The presidential campaign of 1932 brought new hope to suffering Americans. Franklin Delano Roosevelt won in a landslide and he took office in March 4, 1933. (The Great Depression; The History Channel) Roosevelt faced not only the unemployment which had reached 24.9% but also the banking crisis. (Great Depression (1930's) News) Roosevelt changed economic policies of the government and started spending a lot of money to grow the economy. (Great Depression (1930's) News) Roosevelt also created programs such as the Works Progress Administration otherwise known as W.P.A. which created jobs such as building and repairing bridges, roads, playgrounds, parks and public buildings. (The Great Depression; The History Channel) This employed nearly 8.5 million people. With the rise in employment, other businesses began to strive as well. (The Great Depression; The History Channel) The Federal Deposit Insurance Corporation, (F.D.I.C.) was also created which guarantees that up to a certain amount of money that is deposited in the bank will still be your money even if the bank fails. (American Experience: TV's Most-watched History Series) In 1941, World War II was initiated by the Japanese attack on Pearl Harbor. (Great Depression (1930's) News) This stimulated incredible economic growth for the country. (The Great Depression; the History Channel) The government needed weapons, ships, tanks, and airplanes which created millions of jobs, not to mention the government also needed men and women to enroll and serve in the army. World War II sent America’s factories into full production and absorbed all available workers.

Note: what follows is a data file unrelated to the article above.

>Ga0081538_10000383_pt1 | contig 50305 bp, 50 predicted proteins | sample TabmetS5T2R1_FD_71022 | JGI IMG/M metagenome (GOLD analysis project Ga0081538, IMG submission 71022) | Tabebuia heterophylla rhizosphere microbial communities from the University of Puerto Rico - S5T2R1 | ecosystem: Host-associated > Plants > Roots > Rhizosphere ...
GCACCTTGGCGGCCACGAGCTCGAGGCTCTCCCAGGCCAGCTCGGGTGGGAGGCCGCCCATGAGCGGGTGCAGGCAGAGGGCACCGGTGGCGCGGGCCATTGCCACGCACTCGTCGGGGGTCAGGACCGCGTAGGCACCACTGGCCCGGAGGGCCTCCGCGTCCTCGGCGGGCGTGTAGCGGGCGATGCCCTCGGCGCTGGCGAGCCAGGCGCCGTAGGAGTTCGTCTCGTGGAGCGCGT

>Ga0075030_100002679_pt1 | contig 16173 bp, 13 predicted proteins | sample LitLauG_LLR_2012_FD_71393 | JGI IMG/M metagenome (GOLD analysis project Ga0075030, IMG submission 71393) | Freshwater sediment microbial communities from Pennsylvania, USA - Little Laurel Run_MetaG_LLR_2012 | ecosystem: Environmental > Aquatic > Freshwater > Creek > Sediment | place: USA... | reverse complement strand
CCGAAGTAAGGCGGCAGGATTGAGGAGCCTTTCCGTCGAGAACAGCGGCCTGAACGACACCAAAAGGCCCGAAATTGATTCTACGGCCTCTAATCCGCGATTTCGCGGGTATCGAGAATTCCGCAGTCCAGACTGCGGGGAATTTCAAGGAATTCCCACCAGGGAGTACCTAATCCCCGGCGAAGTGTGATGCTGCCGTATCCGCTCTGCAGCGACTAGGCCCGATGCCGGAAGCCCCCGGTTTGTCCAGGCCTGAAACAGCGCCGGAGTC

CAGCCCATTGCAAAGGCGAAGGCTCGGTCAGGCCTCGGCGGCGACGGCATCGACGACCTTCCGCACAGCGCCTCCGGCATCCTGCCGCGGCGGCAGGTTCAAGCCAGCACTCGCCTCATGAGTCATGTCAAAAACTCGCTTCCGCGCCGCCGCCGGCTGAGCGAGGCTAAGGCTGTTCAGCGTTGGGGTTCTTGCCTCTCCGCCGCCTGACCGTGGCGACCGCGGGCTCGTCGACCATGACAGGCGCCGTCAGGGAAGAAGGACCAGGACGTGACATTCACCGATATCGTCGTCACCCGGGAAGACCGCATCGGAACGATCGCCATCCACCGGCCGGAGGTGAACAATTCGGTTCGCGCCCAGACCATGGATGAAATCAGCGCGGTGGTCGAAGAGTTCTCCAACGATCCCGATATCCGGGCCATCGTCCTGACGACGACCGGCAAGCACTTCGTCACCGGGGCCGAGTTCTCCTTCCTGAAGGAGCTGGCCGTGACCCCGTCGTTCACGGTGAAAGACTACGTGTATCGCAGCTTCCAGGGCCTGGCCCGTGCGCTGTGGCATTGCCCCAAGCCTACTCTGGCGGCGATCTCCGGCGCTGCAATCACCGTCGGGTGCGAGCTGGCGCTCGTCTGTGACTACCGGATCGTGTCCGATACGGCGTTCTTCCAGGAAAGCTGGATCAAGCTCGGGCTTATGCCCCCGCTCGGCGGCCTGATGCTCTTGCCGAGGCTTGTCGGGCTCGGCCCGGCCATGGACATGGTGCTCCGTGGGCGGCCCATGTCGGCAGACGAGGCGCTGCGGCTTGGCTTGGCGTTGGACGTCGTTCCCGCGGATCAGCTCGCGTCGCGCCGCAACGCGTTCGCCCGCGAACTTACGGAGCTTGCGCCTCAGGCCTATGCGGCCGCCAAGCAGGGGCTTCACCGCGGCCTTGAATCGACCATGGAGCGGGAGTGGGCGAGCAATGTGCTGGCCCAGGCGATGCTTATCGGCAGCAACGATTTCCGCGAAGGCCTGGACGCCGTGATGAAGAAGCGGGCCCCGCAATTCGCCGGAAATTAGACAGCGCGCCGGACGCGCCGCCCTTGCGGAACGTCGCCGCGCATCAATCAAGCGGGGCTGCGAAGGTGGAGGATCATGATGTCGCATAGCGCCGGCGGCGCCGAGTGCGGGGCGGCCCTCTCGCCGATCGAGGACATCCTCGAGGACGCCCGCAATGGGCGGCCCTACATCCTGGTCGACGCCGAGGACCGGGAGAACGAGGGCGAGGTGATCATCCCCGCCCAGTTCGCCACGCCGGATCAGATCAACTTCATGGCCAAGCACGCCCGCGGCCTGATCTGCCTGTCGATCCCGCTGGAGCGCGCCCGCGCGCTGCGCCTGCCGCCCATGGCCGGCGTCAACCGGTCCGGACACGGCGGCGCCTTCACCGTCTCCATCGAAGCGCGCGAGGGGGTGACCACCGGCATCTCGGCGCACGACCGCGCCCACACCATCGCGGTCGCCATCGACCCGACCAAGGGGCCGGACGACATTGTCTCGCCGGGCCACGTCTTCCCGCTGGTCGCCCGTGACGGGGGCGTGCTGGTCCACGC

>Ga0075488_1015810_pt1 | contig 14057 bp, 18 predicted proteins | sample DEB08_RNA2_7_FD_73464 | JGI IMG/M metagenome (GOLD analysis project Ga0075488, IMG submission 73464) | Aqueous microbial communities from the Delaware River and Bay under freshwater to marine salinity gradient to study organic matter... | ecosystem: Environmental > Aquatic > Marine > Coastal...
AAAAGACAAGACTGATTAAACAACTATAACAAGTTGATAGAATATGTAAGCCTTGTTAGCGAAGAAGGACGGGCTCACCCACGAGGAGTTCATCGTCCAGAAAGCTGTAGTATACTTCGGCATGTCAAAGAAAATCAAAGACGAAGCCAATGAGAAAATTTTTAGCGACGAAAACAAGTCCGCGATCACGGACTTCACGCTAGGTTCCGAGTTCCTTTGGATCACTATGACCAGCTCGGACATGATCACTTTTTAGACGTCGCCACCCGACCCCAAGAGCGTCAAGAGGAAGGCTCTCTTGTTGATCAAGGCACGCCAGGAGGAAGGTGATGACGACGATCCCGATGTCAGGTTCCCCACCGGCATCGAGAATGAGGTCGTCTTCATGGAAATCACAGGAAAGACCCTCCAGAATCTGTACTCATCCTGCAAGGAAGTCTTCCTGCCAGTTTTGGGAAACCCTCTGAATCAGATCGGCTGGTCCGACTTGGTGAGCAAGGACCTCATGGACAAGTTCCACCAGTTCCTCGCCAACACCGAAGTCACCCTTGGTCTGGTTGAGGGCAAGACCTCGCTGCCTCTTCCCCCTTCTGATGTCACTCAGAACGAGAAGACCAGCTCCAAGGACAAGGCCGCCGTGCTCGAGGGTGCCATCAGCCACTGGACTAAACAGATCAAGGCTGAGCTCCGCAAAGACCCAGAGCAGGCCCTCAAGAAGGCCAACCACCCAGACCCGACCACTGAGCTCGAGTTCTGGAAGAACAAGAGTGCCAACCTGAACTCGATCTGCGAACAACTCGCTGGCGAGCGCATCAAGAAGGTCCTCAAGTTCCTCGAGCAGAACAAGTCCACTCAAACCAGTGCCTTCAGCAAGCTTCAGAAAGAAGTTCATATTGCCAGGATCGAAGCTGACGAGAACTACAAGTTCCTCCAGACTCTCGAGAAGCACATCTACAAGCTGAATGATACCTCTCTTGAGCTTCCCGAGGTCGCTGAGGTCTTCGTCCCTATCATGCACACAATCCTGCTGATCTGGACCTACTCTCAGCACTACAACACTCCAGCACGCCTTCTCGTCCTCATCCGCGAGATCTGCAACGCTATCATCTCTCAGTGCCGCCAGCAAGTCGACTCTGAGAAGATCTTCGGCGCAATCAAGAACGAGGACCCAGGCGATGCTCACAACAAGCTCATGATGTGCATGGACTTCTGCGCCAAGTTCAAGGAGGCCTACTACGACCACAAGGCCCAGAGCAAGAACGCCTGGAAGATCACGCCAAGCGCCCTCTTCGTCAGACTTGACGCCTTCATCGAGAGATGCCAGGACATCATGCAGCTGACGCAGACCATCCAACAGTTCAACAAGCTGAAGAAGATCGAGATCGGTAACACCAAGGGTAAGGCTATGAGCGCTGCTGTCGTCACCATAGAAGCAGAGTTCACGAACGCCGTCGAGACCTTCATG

The Great Depression was the most challenging time in our country’s history. Its lesson can be felt 80 years later in 2013. We know our deposits are safe in our banks and we have social security for the elderly. We have unemployment insurance for the people who lose their jobs. And when the Great Recession hit in 2008 our government learned from our mistakes from the Great Depression and spent money to try to expand the economy. Our Government was more prepared.
"American Experience: TV's Most-watched History Series." PBS. PBS, n.d. Web. 22 May 2013. Carothers, Joe. Personal interview. 22 May 2013.
Carothers, Dorothy. Personal interview. 22 May 2013
"Recovery.gov - Track the Money." The Recovery Act. Recovery, n.d. Web. 22 May 2013. Sugate Lillian. Personal interview. 19 May 2013.
Taylor, Nick. "The Great Depression." Great Depression (1930's) News. New York Times, n.d. Web. 22 May 2013. “The Great Depression.” 2013. The History Channel website. May 22 2013, 11:33